"Patsy proved crime pays. And that's why he was stripped out of history. He doesn't fit the mold Uncle Sam wants for their mobsters. Patsy is the real deal, a mobster's mobster. And anyone in this business knows Patsy was the only motherfucker in U.S. Mafia history that won in the end."
"Patsy is the only one," Silvio reiterated one more time.
"What about you?" I joked.
Silvio ignored me and cut into his rare "filetto alla griglia."
As Silvio cut his steak, blood spilled on to his white, porcelain plate.
Parked outside, we all got in a limousine Silvio rented for the night. Inside the Russian girl opened a bottle of champagne. Glasses were filled and we toasted and drank. Silvio handed a pouch to the Brazilian girl. She rolled a blunt and lit up.
We pulled up to the rooftop nightclub, 230 Fifth and walked in. Silvio put his arms around the girls as they were guided to their cabana by a hostess, who he handed a hundred dollar bill after we were seated. I looked around the over the top club and its views of Manhattan's skyline, and saw Rihanna walking by. Derek Jeter was there too, standing off to the side talking to a stunningly beautiful young woman.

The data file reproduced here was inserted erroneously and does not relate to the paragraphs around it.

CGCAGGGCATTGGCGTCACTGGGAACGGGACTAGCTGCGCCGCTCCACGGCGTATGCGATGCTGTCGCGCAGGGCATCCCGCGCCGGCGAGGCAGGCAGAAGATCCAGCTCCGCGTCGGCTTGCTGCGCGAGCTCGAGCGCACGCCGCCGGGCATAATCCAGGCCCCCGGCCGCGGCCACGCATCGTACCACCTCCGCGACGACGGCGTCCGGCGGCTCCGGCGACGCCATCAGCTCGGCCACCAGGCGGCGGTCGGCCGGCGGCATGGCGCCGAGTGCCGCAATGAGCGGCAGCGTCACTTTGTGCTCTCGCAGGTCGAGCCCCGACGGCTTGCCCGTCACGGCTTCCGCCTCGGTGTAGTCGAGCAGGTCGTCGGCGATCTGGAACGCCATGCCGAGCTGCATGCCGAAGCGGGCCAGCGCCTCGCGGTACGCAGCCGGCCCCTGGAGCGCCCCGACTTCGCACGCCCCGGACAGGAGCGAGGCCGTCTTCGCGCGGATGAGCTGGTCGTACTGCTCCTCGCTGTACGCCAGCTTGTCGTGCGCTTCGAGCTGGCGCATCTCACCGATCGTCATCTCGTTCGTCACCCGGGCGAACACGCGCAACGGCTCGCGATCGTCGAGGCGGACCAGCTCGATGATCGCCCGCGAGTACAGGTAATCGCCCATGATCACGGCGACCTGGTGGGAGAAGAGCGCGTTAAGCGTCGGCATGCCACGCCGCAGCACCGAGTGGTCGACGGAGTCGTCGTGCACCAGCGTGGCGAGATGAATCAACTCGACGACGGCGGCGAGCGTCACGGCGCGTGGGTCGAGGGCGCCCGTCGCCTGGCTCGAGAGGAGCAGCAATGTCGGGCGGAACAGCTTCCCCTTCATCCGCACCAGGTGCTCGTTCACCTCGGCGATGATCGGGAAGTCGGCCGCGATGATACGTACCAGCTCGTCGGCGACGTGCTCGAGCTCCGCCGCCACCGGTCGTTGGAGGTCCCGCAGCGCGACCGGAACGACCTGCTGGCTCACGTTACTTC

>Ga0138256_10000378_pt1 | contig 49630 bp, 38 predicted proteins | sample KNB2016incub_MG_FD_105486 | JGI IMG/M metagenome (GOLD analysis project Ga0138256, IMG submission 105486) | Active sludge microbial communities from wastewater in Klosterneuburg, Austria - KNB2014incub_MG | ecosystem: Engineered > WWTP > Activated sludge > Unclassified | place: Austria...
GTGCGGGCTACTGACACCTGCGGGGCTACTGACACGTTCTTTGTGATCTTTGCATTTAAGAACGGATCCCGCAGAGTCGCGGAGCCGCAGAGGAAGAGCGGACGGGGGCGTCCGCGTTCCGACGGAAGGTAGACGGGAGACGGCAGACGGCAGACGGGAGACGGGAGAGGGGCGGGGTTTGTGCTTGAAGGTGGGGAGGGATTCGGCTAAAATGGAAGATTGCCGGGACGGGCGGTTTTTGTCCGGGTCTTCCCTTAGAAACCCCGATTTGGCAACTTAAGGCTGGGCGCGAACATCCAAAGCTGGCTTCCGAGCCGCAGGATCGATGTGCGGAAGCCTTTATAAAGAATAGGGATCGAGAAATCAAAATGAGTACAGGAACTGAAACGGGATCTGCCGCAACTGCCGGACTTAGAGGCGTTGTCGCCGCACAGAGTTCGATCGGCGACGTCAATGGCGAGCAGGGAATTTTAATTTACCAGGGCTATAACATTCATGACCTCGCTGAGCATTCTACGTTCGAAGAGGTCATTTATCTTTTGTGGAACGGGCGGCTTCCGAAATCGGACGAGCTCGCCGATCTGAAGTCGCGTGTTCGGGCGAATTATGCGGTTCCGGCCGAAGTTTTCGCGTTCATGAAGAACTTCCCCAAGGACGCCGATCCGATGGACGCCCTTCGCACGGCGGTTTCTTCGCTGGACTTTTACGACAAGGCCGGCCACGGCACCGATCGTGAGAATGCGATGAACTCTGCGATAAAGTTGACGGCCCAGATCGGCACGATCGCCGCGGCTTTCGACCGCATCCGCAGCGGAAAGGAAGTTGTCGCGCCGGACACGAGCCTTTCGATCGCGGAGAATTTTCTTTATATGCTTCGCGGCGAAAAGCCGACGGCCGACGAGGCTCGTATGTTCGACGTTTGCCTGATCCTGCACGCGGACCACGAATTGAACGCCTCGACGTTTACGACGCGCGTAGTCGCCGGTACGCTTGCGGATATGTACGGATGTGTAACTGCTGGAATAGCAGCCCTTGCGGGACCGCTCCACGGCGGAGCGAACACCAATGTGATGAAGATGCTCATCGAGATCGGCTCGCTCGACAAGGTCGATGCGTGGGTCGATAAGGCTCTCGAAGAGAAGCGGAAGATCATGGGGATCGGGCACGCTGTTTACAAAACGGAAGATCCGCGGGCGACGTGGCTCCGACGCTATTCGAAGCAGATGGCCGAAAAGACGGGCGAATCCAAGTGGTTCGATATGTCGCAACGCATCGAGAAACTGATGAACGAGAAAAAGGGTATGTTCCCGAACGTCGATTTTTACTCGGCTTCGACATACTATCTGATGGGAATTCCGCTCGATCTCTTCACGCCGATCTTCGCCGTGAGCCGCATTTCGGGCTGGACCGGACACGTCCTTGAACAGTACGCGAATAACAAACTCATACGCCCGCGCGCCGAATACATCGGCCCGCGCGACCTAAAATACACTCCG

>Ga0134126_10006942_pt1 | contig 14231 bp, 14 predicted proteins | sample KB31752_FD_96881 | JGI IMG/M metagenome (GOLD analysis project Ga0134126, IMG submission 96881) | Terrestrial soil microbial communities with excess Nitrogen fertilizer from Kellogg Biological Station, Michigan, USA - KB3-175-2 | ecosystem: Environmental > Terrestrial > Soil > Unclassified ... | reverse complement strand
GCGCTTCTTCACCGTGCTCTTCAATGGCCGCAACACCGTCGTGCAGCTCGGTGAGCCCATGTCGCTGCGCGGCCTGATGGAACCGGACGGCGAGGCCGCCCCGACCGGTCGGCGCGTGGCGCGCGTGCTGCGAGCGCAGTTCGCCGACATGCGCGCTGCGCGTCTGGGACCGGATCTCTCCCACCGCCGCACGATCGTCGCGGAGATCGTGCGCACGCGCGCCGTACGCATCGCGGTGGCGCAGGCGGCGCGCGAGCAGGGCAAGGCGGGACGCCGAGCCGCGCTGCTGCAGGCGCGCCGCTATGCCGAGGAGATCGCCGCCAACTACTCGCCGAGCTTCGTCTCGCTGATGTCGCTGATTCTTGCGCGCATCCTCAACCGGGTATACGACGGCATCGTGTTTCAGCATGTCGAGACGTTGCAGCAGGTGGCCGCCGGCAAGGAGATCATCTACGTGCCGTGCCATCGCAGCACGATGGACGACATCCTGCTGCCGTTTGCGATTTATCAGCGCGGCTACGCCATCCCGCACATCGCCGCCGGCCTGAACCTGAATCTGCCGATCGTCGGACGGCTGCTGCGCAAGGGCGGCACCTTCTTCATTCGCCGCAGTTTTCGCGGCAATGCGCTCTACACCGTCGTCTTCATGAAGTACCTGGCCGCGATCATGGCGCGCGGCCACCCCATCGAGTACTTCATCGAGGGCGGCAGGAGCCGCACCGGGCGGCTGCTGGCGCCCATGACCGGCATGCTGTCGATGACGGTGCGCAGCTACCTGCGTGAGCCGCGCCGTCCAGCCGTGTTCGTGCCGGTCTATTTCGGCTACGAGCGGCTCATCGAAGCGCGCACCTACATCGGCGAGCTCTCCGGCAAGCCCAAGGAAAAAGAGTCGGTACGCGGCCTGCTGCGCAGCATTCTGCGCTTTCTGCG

A bottle of Gray Goose and Cristal soon arrived at the table. After a few shots, I began to think.
What the fuck have I gotten myself into?
While the music thumped and the girls all swirled around him, Silvio looked empty. The id inside Silvio had become insatiable since we last spoke years ago, and no amount of money, drugs or pussy was going to make him feel whole again. He had reached the mountain top and had it all and then some, but it was nothing more than a pile of quicksand, slowly devouring his soul in the process.
Silvio's eyes were cold and reptilian as he looked around Manhattan's elite inner circle. He was on top of the world, yet he was in total darkness and their was no way out.CHAPTER 2
Cristo Si è Fermato a Eboli
There is no such thing as good money or bad money. There's just money.